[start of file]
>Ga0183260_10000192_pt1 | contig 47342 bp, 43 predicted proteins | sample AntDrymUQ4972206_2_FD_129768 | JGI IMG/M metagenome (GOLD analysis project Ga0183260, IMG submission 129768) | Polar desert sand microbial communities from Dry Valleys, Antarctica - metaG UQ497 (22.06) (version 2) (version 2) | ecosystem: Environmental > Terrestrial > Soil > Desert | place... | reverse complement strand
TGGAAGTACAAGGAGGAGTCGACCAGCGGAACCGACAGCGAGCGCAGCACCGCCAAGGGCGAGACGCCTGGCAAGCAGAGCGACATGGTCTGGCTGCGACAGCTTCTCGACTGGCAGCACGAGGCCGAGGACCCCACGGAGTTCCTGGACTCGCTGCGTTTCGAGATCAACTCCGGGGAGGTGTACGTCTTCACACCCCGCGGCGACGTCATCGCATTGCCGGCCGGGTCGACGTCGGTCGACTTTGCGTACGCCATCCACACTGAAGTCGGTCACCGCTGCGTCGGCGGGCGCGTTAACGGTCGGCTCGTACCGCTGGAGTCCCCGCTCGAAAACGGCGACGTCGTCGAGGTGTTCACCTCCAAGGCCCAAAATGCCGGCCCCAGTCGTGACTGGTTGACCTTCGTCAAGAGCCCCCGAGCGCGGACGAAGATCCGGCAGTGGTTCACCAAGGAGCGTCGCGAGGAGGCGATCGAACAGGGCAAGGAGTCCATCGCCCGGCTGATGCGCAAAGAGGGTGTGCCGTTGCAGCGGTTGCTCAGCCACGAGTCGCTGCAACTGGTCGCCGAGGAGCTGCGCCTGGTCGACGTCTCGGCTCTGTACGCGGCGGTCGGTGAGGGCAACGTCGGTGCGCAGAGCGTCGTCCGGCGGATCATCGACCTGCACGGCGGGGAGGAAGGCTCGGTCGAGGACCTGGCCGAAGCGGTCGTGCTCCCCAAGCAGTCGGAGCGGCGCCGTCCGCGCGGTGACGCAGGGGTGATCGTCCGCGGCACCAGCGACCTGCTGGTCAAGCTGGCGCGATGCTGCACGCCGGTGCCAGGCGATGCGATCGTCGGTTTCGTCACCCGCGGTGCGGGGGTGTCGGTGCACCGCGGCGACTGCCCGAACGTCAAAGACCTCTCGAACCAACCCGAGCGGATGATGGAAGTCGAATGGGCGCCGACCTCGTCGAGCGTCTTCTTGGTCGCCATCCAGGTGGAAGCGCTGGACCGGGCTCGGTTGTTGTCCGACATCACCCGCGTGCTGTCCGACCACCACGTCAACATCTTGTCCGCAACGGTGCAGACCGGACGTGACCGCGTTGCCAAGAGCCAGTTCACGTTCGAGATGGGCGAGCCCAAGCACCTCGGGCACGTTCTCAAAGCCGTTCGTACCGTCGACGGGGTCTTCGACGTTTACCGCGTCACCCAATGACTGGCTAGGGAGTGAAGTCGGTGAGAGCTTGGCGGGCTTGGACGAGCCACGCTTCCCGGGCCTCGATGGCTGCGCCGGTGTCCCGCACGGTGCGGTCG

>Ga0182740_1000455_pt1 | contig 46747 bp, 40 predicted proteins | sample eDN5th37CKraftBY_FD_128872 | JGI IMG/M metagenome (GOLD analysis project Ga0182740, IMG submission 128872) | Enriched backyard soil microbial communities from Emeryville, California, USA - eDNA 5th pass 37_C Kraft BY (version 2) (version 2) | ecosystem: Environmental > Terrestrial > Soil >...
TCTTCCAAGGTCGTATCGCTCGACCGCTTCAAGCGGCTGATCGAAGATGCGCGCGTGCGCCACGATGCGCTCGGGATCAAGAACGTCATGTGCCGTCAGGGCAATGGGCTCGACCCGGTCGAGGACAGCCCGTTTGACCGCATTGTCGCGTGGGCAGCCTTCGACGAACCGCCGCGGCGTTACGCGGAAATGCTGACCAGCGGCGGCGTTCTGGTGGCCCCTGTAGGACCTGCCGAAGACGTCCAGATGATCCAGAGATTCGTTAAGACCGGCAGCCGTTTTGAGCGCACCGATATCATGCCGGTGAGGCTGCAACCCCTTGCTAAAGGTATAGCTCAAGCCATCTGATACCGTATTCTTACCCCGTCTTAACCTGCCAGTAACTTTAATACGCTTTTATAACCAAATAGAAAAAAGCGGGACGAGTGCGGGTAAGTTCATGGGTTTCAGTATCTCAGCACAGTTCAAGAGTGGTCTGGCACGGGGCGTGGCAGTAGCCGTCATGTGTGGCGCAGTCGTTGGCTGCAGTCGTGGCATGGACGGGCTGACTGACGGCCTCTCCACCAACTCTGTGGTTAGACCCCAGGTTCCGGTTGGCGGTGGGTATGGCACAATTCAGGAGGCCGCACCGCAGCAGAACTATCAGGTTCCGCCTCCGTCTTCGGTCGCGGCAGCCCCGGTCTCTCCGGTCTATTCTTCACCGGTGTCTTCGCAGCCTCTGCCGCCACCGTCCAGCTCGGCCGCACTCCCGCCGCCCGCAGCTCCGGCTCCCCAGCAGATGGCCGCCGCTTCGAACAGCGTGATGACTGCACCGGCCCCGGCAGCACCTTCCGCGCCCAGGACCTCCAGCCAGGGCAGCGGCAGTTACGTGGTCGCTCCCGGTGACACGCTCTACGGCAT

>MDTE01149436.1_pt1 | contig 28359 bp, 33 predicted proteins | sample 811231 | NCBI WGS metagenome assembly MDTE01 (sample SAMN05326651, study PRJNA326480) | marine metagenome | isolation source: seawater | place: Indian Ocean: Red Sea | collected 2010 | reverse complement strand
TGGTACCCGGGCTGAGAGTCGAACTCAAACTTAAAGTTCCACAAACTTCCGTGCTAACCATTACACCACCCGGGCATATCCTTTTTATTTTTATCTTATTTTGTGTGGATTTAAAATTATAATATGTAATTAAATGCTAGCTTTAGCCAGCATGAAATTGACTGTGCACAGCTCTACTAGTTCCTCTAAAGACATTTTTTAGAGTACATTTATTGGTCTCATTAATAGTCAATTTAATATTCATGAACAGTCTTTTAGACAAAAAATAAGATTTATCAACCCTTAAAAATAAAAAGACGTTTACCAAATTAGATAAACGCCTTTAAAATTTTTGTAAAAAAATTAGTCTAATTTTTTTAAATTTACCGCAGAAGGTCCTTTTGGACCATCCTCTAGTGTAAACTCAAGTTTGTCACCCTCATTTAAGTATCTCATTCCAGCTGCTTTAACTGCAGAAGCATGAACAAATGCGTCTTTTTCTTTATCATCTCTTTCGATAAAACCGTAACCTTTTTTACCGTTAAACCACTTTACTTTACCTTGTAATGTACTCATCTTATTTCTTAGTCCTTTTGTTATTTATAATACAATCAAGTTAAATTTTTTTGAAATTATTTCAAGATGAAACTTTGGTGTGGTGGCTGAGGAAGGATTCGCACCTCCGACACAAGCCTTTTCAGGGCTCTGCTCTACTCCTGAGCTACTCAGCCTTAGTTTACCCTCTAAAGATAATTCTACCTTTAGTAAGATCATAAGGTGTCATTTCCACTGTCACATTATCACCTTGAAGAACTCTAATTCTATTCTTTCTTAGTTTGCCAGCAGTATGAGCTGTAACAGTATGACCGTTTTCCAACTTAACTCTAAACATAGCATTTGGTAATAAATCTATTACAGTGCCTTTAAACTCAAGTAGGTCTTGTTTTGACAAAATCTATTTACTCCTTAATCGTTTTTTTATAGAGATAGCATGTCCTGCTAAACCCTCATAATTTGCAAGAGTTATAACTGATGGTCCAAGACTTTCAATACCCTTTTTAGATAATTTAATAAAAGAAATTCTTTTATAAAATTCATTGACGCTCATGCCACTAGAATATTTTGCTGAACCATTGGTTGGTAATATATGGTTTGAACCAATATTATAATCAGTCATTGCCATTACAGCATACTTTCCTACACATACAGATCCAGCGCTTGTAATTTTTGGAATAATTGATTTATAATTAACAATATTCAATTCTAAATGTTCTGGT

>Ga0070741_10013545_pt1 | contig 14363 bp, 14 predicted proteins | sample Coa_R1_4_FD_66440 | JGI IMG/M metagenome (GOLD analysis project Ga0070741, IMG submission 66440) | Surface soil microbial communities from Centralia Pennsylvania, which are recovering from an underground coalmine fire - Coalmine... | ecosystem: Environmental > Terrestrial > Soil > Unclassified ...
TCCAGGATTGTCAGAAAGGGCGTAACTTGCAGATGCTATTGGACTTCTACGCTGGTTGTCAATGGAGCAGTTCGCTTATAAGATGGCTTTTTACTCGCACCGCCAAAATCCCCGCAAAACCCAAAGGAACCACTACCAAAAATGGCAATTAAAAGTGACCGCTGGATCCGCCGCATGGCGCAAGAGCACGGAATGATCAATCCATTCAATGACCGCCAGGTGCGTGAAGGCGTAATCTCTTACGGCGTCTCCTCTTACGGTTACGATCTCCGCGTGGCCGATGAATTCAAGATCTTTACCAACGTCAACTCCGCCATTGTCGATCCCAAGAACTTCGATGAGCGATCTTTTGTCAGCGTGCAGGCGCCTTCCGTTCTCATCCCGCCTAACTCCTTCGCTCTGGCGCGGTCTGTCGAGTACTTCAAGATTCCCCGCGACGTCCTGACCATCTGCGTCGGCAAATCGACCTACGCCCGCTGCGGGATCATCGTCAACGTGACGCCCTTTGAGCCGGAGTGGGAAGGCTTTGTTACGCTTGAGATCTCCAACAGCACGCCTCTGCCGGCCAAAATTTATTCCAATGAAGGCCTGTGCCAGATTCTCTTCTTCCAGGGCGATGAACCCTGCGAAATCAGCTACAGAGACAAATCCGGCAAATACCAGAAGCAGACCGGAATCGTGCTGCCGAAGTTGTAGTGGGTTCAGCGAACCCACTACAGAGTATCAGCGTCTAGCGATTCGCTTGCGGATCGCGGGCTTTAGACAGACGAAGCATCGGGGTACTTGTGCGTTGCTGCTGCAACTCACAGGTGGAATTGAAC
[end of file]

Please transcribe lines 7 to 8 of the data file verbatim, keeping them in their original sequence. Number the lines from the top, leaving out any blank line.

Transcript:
>Ga0070741_10013545_pt1 | contig 14363 bp, 14 predicted proteins | sample Coa_R1_4_FD_66440 | JGI IMG/M metagenome (GOLD analysis project Ga0070741, IMG submission 66440) | Surface soil microbial communities from Centralia Pennsylvania, which are recovering from an underground coalmine fire - Coalmine... | ecosystem: Environmental > Terrestrial > Soil > Unclassified ...
TCCAGGATTGTCAGAAAGGGCGTAACTTGCAGATGCTATTGGACTTCTACGCTGGTTGTCAATGGAGCAGTTCGCTTATAAGATGGCTTTTTACTCGCACCGCCAAAATCCCCGCAAAACCCAAAGGAACCACTACCAAAAATGGCAATTAAAAGTGACCGCTGGATCCGCCGCATGGCGCAAGAGCACGGAATGATCAATCCATTCAATGACCGCCAGGTGCGTGAAGGCGTAATCTCTTACGGCGTCTCCTCTTACGGTTACGATCTCCGCGTGGCCGATGAATTCAAGATCTTTACCAACGTCAACTCCGCCATTGTCGATCCCAAGAACTTCGATGAGCGATCTTTTGTCAGCGTGCAGGCGCCTTCCGTTCTCATCCCGCCTAACTCCTTCGCTCTGGCGCGGTCTGTCGAGTACTTCAAGATTCCCCGCGACGTCCTGACCATCTGCGTCGGCAAATCGACCTACGCCCGCTGCGGGATCATCGTCAACGTGACGCCCTTTGAGCCGGAGTGGGAAGGCTTTGTTACGCTTGAGATCTCCAACAGCACGCCTCTGCCGGCCAAAATTTATTCCAATGAAGGCCTGTGCCAGATTCTCTTCTTCCAGGGCGATGAACCCTGCGAAATCAGCTACAGAGACAAATCCGGCAAATACCAGAAGCAGACCGGAATCGTGCTGCCGAAGTTGTAGTGGGTTCAGCGAACCCACTACAGAGTATCAGCGTCTAGCGATTCGCTTGCGGATCGCGGGCTTTAGACAGACGAAGCATCGGGGTACTTGTGCGTTGCTGCTGCAACTCACAGGTGGAATTGAAC